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PTH-002 Survival after upper gi stent insertion: a retrospective audit from a single centre
  1. H Smart,
  2. C Cooper1,
  3. C Carr,
  4. N Haslam,
  5. P O’Toole,
  6. A Moore,
  7. J Ramesh,
  8. S Sarkar
  1. Gastroenterology, Royal Liverpool University Hospital, Liverpool, UK

Abstract

Introduction The insertion of self-expanding metal mesh stents (SEMS) is often employed in the palliation of upper GI malignancy or in patients with benign disease who are unfit for more aggressive intervention. Technical and clinical outcomes are usually predictable and good. It is more difficult to predict patient survival; this audit was undertaken to address this outcome.

Method Patients undergoing upper GI SEMS insertion between 1st January and 31st December 2016 were identified from an endoscopy software system (Unisoft). Patients’ demographic data and outcome was obtained by interrogation of the hospital computerised laboratory records system (ICE), Somerset Cancer Registry (SCR) and pathological records.

Results 76 upper GI SEMS were inserted in 59 patients between 1st January and 31st December 2016. There were 42 men and 17 women. The mean age of the group was 68.5 (range 41–89) years.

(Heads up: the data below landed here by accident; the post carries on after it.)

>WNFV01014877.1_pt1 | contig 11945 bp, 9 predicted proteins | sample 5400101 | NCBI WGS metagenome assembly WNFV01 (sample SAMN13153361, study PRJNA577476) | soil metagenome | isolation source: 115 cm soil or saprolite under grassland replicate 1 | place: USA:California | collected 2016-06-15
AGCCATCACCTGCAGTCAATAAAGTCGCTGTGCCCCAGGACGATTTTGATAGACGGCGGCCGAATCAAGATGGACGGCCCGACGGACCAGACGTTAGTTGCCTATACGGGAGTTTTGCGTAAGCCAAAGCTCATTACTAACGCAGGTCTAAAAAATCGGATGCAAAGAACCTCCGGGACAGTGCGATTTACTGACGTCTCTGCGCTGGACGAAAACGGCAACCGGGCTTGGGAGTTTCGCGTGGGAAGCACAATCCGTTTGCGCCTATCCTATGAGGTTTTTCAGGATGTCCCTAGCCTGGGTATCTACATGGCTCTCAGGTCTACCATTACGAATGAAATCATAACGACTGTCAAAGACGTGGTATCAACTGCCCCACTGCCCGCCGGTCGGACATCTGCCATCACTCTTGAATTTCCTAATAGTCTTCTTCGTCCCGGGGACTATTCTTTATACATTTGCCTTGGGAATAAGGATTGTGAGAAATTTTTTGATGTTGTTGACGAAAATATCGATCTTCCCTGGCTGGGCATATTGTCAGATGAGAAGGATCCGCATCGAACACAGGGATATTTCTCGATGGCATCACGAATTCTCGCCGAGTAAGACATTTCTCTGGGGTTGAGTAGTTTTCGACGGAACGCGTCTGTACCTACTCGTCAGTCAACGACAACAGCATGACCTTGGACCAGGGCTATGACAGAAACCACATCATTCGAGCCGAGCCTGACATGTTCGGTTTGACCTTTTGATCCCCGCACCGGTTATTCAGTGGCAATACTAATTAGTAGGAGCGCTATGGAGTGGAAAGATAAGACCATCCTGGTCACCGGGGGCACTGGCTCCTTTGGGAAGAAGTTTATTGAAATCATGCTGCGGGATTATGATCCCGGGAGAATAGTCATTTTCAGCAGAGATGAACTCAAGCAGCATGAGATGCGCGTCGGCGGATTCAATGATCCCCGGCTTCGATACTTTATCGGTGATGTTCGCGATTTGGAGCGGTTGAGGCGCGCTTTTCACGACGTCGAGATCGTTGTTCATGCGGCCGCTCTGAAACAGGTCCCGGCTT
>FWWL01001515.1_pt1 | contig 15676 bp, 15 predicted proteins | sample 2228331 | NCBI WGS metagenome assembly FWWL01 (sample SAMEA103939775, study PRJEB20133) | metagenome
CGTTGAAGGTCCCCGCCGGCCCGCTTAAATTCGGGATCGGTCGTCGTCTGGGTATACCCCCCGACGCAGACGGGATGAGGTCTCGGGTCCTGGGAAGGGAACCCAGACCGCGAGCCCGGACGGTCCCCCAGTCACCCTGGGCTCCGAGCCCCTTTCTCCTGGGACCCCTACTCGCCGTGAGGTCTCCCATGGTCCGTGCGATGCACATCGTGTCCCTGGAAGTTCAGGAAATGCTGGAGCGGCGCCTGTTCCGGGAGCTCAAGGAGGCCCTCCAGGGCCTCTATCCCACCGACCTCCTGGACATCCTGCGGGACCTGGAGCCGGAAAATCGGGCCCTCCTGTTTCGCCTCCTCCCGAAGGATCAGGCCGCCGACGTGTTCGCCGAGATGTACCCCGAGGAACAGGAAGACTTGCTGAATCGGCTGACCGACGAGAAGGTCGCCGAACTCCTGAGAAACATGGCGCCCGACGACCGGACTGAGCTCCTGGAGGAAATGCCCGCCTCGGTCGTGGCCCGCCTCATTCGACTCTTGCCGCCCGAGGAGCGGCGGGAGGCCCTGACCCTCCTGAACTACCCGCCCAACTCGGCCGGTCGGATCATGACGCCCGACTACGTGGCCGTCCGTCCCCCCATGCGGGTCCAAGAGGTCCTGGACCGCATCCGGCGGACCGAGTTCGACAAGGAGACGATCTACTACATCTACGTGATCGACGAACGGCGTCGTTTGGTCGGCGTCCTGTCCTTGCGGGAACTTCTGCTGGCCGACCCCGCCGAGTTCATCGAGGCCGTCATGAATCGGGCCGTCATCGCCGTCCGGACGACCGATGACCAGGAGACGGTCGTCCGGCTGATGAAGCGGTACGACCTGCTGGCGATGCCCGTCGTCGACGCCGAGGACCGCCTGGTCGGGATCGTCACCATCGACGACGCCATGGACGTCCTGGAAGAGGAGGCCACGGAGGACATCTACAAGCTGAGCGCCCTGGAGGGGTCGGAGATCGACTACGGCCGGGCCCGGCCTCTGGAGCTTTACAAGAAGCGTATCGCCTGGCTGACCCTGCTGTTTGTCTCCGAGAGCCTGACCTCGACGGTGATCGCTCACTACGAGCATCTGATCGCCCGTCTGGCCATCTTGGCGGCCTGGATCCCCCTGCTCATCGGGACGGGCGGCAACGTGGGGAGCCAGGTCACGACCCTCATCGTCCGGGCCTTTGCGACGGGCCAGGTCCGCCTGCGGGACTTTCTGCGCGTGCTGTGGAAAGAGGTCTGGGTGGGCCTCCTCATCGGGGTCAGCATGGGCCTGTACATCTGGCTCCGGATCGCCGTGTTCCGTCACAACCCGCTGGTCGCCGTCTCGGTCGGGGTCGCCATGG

SEMS insertion – This was undertaken by experienced endoscopists utilising fluoroscopy in all cases. Oesophageal SEMS used were all fully covered, either Wallflex Oesophageal (Boston Scientific) or Niti-S Double (Taewoong) and inserted using the over-the-wire technique. Gastric outflow SEMS were either Evolution Duodenal uncovered (Cook Medical) or Niti-S S pyloric/duodenal fully covered (Taewoong). These were inserted using the through-the-scope method.

Oesophageal SEMS insertion – This was undertaken in 49 patients; 46 had oesophageal or oesophago-gastric junctional cancer, 2 extrinsic compression from lung cancer and 1 benign post-operative anastomotic stricture. 1 or more repeat interventions were required in a total of 17 (35%) patients. This included 17 repeat SEMS insertions, 5 reposition of SEMS, 1 removal for pain and 1 argon plasma coagulation recanalisation of hyperplastic overgrowth. 37 patients (75%) died after a median follow up of 99 (range 3–485) days. The median survival was 89 (range 3–485) days.

Gastric outflow SEMS insertion – This was performed in 10 patients; 5 had pancreatic cancer, 2 post-operative recurrence of oesophago-gastric cancer, 1 gastric cancer, 1 post-operative anastomotic stricture (Whipple’s procedure) and 1 chronic pancreatitis. 2 patients (20%) had repeat intervention; 1 removal (benign disease) and 1 stent dilatation. 7 patients (70%) died after a median follow up of 80 (range 8–232) days. The median survival was 56 (range 8–110) days.

Conclusion We know that upper GI SEMS insertion produces palliation of distressing symptoms in patients with advanced disease. In this audit we have defined that between 20%–35% of patients require an endoscopic re-intervention to their SEMS. Survival in both patient groups is limited, with a median survival of between 2 and 3 months. This data should inform discussion in patients regarding end of life planning.

Disclosure of Interest None Declared

  • SEMS insertion
  • Survival
  • Upper Gastrointestinal Cancer

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